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As BlackBerry mulls going private, analysis sees smaller company being public & profitable

post #1 of 14
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Executives at BlackBerry are reportedly considering taking their struggling company private, but a new analysis suggests the company could stay public ??if management were to accept the fact that it is now a smaller smartphone company.

BlackBerry


Over the last four quarters, the share of BlackBerry's share of revenue spent on selling, general and administrative expenses, as well as research and development, has greatly exceeded rivals like Nokia and Apple. Those high operating expenses suggest to Maynard Um of Wells Fargo that BlackBerry could succeed ? and do so as a public company ? if its executives could embrace "the reality of being a smaller company."

"We continue to believe that BlackBerry has a small but loyal following and that it could reduce spending to focus on core target markets," Um said in a note to investors on Friday.

In the last year, 18.8 percent of BlackBerry's revenue has been spent on SG&A, a sum much larger than Nokia's 13.2 percent. Apple has much greater scale than those two companies, but for comparison's sake, 6.3 percent of the iPhone maker's revenue was spent on SG&A.

As for R&D, it took 12.9 percent of BlackBerry's revenue over the last year, compared to 11.3 percent of Nokia's devices business, and 2.5 percent of Apple's revenue.Maynard Um of Wells Fargo believes BlackBerry could become profitable once again if it were to cut spending and focus on "core target markets."

Um's take was given in response to a report from Reuters on Friday, which indicated that BlackBerry officials are "warming up to the possibility of going private." The company is said to be considering the idea, but doesn't have a deal imminent or any plans in place.

But BlackBerry executives and board members are said to believe that taking the company private "would give them breathing room to fix its problems out of the public eye," the report said.

In its last quarterly earnings report in June, BlackBerry posted a loss of $84 million on shipments of just 2.7 million devices running its new BlackBerry 10 platform. The company shipped a total of 6.8 million smartphones, but most of those were legacy devices.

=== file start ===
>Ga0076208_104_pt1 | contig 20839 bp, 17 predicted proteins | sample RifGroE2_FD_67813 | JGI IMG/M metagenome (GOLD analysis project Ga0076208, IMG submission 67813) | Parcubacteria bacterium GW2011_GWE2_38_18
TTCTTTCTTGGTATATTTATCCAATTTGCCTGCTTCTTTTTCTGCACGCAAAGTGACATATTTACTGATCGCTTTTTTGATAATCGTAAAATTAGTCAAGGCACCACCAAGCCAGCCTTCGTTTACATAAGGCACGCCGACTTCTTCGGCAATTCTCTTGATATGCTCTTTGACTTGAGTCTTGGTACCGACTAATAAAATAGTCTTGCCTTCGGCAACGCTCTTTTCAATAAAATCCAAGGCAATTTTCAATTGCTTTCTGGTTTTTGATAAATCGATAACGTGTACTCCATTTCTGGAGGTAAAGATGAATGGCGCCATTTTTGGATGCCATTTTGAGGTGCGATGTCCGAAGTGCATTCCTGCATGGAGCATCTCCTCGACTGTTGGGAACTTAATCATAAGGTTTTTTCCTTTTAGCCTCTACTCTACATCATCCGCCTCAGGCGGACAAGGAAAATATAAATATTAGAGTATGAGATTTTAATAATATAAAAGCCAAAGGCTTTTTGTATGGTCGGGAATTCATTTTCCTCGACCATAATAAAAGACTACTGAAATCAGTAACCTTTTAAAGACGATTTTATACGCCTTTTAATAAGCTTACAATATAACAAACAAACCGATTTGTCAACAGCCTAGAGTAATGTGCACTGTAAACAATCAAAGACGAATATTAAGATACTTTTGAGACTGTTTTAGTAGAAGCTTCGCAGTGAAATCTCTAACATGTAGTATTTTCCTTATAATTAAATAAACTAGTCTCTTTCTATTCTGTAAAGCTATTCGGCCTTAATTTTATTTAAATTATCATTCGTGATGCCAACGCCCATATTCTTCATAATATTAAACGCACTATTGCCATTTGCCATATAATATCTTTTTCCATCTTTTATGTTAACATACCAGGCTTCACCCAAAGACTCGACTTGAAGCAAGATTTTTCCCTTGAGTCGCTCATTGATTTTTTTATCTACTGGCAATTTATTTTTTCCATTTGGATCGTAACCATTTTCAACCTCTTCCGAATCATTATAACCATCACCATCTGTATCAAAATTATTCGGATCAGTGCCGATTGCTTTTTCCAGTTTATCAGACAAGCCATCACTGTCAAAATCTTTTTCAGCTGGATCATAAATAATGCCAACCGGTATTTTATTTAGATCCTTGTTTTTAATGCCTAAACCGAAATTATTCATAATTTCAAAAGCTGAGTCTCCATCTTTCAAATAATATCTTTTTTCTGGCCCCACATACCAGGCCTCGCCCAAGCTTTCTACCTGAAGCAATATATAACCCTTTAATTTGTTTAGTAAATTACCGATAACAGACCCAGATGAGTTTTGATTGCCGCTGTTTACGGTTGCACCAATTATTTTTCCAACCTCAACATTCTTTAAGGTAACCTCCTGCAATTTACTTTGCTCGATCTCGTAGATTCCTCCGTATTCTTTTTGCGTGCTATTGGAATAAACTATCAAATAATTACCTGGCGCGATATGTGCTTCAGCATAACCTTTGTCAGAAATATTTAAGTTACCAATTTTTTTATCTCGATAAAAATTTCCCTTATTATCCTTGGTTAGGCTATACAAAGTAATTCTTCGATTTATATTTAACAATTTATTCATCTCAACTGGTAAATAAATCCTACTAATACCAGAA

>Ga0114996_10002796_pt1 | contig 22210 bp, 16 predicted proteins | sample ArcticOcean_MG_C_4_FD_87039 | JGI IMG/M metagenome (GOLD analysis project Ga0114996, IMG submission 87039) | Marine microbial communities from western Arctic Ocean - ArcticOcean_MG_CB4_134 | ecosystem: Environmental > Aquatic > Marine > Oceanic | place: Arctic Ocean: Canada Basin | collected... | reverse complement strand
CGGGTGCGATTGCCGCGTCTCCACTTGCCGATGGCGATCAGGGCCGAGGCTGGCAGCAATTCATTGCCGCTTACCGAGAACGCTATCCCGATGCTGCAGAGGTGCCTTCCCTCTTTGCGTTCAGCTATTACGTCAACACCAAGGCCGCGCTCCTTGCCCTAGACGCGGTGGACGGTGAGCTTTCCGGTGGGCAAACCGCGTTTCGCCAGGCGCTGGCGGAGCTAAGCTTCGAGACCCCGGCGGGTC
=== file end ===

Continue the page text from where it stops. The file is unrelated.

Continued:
Um said he wouldn't be surprised if BlackBerry does in fact go private or is acquired by another company. But if the Canadian smartphone maker is to succeed, he believes it needs to be "disciplined and quick" in adjusting its cost structure to that of a company with smaller revenue.

Regardless, Um has maintained Wells Fargo's "market perform" rating for BBRY stock, as he's not convinced that BlackBerry management will be able to guide the company out of its downward spiral.

"Any sense of urgency is difficult to determine, given management has not been very visible or vocal with a clear strategy," he said.
post #2 of 14
Bit strange comparison, but ok, the article mentions it.

Well, what can you do. You get taken over by another company that wasn't even in the cellphone market. Never saw it coming, that's understandable. But why oh why did they take so long to fight back? They might have ad a chance if the response was quick enough. Now it's all too little, too late. Oh well.
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post #3 of 14
Stopped reading after I saw Maynard Um's name.

AppleInsider continues to provide the open mic and uncritical 'ink' for every yutz analyst in town.

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GOA

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Proud AAPL stock owner.

 

GOA

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post #4 of 14

How is cutting their R&D spending going to do anything but make themselves worse off in the long run for a short-term gain? Typical short-sighted thinking for some idiot who can't see beyond the current quarter's bottom line.

post #5 of 14
Quote:
Originally Posted by AppleInsider View Post

Executives at BlackBerry are reportedly considering taking their struggling company private, but a new analysis suggests the company could stay public ??if management were to accept the fact that it is now a smaller smartphone company.

Over the last four quarters, the share of BlackBerry's share of revenue spent on selling, general and administrative expenses, as well as research and development, has greatly exceeded rivals like Nokia and Apple. Those high operating expenses suggest to Maynard Um of Wells Fargo that BlackBerry could succeed ? and do so as a public company ? if its executives could embrace "the reality of being a smaller company."

This article ? seems to pose ? a lot of questions ??
(they should just rename the company Hu??ler Tech) /s

"Apple should pull the plug on the iPhone."

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"Apple should pull the plug on the iPhone."